What is the best way to pass data between scenes?

Hi, new to Unity here. I’ve worked through an entire book’s worth of tutorials, but none answered my current problem.

I’m making a simple RPG. However, each town is / will be a different scene, and crucially the battle scene itself is a single scene that gets loaded for each battle on a simple battleground.

My question is: How do I keep the player’s inventory, and team of heroes and their current stats ‘alive’ in data, and not deleted? I need all this data, pretty much all the time in every scene, but it seems too extreme to make it all static - I remember from C++ coding that using too many static variables hurts efficiency and is frowned upon. And by the time I’m finished these classes will have a LOT of components and variables.

It appears that using ‘DontDestroyOnLoad()’ on all of my crucial objects that I want to pass between scenes might work, but I’m not positive. Other answers I found on this site were inconclusive.

a) How can I keep the data alive, and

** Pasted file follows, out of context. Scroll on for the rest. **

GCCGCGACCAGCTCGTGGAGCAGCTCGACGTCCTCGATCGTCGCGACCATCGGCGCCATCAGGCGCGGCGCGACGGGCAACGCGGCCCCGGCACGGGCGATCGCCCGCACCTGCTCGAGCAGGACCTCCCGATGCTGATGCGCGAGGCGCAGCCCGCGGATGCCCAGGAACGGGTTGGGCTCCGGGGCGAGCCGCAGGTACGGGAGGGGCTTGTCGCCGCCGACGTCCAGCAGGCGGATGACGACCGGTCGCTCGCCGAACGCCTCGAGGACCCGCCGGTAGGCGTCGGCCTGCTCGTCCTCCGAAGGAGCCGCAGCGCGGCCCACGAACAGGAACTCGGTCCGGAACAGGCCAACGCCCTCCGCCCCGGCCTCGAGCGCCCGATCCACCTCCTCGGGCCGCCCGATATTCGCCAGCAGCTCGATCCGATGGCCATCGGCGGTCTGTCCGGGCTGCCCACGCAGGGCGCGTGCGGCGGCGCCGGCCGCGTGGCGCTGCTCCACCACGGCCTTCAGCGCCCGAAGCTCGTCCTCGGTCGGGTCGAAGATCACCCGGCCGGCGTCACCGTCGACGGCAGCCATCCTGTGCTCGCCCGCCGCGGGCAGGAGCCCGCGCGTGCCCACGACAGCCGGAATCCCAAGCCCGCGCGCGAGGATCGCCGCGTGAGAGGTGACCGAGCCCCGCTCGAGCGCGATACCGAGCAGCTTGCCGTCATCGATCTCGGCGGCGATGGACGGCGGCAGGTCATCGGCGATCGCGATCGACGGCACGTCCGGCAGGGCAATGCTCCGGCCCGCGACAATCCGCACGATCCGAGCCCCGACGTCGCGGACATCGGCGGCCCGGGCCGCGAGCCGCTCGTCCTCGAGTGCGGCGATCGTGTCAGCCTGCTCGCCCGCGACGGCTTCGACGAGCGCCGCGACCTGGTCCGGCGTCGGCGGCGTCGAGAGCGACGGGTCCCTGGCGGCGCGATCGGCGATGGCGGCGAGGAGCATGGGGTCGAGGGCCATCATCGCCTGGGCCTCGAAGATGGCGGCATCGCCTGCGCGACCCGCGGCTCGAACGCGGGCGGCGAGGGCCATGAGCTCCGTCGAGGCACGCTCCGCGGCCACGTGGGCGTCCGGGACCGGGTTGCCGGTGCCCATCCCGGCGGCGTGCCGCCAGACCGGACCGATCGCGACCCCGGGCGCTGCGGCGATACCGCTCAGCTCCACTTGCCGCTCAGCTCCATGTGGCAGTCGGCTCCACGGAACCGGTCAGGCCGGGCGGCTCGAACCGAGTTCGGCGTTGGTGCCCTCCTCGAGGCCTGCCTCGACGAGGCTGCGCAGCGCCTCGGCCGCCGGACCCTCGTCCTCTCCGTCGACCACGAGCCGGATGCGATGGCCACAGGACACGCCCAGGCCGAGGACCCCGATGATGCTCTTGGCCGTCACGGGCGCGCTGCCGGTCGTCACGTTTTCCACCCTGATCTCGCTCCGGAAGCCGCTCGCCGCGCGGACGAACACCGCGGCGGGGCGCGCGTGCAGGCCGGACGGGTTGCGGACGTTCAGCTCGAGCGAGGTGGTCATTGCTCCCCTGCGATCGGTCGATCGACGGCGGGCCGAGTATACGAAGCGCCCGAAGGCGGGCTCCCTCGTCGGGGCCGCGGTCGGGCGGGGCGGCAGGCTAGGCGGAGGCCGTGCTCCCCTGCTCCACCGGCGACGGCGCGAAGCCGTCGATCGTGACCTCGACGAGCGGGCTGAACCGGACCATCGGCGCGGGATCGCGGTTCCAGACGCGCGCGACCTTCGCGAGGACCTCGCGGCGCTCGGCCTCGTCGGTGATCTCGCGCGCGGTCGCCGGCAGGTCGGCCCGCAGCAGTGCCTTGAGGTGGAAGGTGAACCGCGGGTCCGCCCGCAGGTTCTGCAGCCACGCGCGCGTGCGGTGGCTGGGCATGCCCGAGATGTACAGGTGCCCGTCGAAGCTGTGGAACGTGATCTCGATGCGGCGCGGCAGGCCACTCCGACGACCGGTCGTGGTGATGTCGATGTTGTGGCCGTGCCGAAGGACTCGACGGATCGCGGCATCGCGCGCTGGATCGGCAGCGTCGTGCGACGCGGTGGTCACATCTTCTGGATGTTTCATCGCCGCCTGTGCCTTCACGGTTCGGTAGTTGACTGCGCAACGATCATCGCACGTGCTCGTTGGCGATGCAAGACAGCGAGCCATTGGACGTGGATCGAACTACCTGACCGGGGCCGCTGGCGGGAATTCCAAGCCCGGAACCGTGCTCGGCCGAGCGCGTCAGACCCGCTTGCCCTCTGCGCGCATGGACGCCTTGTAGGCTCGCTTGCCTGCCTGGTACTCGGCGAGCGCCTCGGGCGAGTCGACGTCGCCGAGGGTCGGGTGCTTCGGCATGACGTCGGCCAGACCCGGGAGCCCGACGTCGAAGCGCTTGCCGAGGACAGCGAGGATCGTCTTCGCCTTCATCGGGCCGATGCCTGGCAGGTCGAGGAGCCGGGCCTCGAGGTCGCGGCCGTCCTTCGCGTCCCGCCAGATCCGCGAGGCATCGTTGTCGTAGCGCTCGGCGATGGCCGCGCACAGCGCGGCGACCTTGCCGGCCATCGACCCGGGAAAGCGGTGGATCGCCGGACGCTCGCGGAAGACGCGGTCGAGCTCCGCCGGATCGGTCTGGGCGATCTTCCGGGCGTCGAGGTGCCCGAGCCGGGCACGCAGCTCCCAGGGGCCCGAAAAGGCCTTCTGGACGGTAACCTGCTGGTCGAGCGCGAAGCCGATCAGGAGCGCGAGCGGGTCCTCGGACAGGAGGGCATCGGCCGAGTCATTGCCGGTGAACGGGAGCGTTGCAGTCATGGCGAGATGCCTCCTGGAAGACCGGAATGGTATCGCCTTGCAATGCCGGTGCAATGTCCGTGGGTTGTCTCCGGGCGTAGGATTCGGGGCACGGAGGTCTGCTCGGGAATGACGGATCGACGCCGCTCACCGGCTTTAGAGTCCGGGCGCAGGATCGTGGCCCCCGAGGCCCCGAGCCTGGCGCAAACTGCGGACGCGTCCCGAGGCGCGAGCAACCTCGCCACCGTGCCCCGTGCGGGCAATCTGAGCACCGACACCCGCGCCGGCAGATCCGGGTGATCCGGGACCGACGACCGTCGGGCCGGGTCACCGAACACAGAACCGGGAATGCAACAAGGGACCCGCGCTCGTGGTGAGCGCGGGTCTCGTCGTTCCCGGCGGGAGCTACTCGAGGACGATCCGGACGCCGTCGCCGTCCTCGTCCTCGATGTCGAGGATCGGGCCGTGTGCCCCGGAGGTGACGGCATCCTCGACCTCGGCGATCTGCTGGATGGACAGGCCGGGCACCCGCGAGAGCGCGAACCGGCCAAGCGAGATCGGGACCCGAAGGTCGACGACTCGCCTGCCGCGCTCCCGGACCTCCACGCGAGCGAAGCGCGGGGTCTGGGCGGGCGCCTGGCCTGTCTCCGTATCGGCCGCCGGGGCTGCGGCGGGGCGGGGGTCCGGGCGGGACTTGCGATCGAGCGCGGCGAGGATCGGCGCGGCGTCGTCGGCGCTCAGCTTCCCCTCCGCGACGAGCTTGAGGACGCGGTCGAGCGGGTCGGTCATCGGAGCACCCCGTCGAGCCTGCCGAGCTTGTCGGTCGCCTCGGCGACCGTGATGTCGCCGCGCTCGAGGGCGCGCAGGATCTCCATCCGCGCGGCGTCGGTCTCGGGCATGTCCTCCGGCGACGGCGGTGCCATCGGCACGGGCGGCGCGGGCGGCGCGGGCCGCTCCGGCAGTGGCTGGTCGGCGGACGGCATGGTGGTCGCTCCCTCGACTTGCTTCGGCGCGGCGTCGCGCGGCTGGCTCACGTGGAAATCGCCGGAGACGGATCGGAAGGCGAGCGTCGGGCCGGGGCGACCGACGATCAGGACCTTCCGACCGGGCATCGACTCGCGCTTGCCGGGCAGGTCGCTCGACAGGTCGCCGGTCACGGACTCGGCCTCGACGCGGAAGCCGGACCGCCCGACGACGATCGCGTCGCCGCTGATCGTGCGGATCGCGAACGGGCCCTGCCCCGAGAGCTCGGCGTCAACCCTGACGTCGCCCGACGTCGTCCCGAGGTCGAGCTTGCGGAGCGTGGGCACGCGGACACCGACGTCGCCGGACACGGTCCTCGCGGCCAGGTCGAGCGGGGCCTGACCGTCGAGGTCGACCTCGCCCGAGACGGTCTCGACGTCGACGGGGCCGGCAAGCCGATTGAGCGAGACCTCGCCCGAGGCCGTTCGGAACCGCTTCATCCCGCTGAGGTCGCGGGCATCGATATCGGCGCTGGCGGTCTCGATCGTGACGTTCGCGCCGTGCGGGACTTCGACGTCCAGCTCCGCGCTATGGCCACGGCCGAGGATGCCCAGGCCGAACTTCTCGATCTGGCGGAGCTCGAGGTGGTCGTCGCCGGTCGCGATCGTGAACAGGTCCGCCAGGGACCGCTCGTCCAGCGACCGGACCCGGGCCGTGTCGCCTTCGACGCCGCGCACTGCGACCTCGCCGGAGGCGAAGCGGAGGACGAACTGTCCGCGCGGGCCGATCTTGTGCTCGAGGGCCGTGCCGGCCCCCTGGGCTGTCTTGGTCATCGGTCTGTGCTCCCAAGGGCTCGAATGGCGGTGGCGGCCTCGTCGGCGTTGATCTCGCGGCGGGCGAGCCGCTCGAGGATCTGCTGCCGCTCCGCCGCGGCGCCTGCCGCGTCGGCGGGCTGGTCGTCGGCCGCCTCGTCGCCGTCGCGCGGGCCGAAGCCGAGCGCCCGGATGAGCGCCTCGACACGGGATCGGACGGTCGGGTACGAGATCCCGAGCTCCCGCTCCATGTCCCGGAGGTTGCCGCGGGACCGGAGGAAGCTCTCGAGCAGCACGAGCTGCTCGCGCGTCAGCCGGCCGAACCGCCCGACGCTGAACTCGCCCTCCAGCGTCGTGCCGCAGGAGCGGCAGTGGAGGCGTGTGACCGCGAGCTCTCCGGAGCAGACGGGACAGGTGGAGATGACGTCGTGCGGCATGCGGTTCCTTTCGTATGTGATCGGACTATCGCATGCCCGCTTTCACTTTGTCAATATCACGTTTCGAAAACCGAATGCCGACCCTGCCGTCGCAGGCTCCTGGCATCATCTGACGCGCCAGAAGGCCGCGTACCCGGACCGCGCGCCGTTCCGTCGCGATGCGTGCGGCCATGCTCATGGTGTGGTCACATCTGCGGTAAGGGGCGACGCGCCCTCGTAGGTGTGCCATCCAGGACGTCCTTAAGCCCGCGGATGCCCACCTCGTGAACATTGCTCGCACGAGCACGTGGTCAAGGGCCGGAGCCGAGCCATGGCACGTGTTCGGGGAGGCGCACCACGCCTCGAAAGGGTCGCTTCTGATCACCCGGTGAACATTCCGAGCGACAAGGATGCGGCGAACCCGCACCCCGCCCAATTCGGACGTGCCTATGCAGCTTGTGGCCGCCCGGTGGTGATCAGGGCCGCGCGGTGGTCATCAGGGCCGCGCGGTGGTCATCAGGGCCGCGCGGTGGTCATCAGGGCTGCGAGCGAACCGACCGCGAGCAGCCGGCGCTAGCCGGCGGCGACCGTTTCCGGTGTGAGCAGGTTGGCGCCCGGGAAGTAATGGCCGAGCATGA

b) Does it make sense to divide different towns into different levels like I’m doing, or is there a better way that lets me get around the data organisation problem.

Thanks in advance.

Statics don’t hurt efficiency: they’re simply stored in some special space created when the game starts, and survive until it finishes. The problem with static variables is more related to the fact that a static variable is unique for all instances - if you declare Player.health as static, for instance, all players will share the same Player.health, thus killing one player kills all of them at once. This makes it difficult to store in static variables info about objects that may have several instances in scene, but it’s ok for single instance objects (the player of a single player game, for instance).

DontDestroyOnLoad offers a more flexible solution, but complicates development because you must not place in scene objects that are supposed to come from previous levels (you don’t want two players in the second level of a single player game, for instance). You can use some development tricks, like instantiating the most important objects if they are not present at Start, but things may become complicated if there are lots of “important objects”. A good compromise is to preserve only info objects - empty objects that hold the needed info in their scripts. You can for instance place the player in every level and make it search for its info object - if not found, create a default one.

Have you tried Playerpref